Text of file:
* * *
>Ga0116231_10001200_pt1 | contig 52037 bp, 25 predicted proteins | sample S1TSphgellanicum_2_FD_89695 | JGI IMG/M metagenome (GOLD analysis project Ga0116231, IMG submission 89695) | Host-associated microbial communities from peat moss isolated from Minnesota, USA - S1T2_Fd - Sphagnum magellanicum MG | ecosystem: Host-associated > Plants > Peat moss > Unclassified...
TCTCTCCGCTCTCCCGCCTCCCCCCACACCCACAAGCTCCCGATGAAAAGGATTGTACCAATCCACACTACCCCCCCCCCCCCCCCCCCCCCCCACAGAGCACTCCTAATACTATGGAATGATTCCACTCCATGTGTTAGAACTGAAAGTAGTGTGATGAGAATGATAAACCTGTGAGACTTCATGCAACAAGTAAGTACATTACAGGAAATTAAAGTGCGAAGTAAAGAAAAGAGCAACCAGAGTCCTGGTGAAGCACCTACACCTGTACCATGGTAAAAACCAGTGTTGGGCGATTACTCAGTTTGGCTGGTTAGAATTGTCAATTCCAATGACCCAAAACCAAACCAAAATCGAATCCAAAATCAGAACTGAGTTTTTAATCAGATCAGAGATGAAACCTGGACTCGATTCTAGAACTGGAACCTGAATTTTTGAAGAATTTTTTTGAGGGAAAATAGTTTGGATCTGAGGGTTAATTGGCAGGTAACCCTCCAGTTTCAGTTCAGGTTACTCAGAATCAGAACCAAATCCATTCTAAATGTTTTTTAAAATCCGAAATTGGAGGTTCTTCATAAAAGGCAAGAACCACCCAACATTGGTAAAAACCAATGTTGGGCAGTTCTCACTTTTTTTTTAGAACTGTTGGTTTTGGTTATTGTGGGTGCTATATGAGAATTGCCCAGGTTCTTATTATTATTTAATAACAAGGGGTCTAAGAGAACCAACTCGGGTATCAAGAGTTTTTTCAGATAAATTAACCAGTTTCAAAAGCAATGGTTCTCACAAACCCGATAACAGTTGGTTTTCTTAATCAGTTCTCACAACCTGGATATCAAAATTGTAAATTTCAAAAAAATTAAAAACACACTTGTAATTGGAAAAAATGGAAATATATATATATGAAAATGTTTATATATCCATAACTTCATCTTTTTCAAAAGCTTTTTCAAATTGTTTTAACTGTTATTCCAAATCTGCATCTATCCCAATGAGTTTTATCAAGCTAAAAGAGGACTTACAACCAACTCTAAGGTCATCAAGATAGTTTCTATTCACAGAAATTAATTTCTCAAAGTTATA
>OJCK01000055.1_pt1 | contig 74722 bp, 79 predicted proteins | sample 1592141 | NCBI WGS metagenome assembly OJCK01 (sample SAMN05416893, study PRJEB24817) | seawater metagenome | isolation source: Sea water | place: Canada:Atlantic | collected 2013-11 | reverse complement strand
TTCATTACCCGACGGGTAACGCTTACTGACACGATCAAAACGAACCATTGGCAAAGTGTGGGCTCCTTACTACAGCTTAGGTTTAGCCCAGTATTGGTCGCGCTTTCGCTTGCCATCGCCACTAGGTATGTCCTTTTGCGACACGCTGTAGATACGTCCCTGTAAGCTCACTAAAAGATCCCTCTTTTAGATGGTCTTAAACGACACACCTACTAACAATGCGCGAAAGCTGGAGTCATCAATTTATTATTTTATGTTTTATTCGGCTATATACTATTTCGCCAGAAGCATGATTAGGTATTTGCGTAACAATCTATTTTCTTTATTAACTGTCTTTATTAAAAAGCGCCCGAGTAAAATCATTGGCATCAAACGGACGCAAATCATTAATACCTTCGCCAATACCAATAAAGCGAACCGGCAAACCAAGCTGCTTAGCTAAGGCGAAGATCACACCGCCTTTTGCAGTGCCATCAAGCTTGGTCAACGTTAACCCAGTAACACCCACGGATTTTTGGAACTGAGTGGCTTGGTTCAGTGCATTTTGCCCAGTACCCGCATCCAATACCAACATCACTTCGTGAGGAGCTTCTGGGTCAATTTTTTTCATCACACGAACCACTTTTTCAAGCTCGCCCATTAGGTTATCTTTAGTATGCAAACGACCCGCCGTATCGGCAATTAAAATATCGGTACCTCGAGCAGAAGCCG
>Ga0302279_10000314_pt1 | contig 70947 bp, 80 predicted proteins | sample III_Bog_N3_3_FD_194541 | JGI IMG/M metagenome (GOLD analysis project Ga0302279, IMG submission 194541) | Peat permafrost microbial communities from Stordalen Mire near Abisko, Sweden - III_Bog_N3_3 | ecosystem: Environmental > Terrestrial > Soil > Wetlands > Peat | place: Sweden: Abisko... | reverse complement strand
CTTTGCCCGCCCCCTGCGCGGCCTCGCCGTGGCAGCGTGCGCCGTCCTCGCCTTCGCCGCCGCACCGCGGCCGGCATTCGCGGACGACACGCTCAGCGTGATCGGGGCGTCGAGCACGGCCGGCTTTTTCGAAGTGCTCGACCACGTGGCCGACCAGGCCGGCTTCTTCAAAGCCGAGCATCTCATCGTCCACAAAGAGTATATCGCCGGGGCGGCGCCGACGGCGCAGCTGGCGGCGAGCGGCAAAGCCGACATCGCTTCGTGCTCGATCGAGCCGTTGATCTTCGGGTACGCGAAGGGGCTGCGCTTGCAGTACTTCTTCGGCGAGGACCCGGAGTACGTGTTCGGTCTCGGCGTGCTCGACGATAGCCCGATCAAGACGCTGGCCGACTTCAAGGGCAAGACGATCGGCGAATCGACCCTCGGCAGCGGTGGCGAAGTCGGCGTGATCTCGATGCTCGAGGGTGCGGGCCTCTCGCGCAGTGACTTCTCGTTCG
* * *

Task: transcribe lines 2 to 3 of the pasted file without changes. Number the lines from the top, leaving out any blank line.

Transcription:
TCTCTCCGCTCTCCCGCCTCCCCCCACACCCACAAGCTCCCGATGAAAAGGATTGTACCAATCCACACTACCCCCCCCCCCCCCCCCCCCCCCCACAGAGCACTCCTAATACTATGGAATGATTCCACTCCATGTGTTAGAACTGAAAGTAGTGTGATGAGAATGATAAACCTGTGAGACTTCATGCAACAAGTAAGTACATTACAGGAAATTAAAGTGCGAAGTAAAGAAAAGAGCAACCAGAGTCCTGGTGAAGCACCTACACCTGTACCATGGTAAAAACCAGTGTTGGGCGATTACTCAGTTTGGCTGGTTAGAATTGTCAATTCCAATGACCCAAAACCAAACCAAAATCGAATCCAAAATCAGAACTGAGTTTTTAATCAGATCAGAGATGAAACCTGGACTCGATTCTAGAACTGGAACCTGAATTTTTGAAGAATTTTTTTGAGGGAAAATAGTTTGGATCTGAGGGTTAATTGGCAGGTAACCCTCCAGTTTCAGTTCAGGTTACTCAGAATCAGAACCAAATCCATTCTAAATGTTTTTTAAAATCCGAAATTGGAGGTTCTTCATAAAAGGCAAGAACCACCCAACATTGGTAAAAACCAATGTTGGGCAGTTCTCACTTTTTTTTTAGAACTGTTGGTTTTGGTTATTGTGGGTGCTATATGAGAATTGCCCAGGTTCTTATTATTATTTAATAACAAGGGGTCTAAGAGAACCAACTCGGGTATCAAGAGTTTTTTCAGATAAATTAACCAGTTTCAAAAGCAATGGTTCTCACAAACCCGATAACAGTTGGTTTTCTTAATCAGTTCTCACAACCTGGATATCAAAATTGTAAATTTCAAAAAAATTAAAAACACACTTGTAATTGGAAAAAATGGAAATATATATATATGAAAATGTTTATATATCCATAACTTCATCTTTTTCAAAAGCTTTTTCAAATTGTTTTAACTGTTATTCCAAATCTGCATCTATCCCAATGAGTTTTATCAAGCTAAAAGAGGACTTACAACCAACTCTAAGGTCATCAAGATAGTTTCTATTCACAGAAATTAATTTCTCAAAGTTATA
>OJCK01000055.1_pt1 | contig 74722 bp, 79 predicted proteins | sample 1592141 | NCBI WGS metagenome assembly OJCK01 (sample SAMN05416893, study PRJEB24817) | seawater metagenome | isolation source: Sea water | place: Canada:Atlantic | collected 2013-11 | reverse complement strand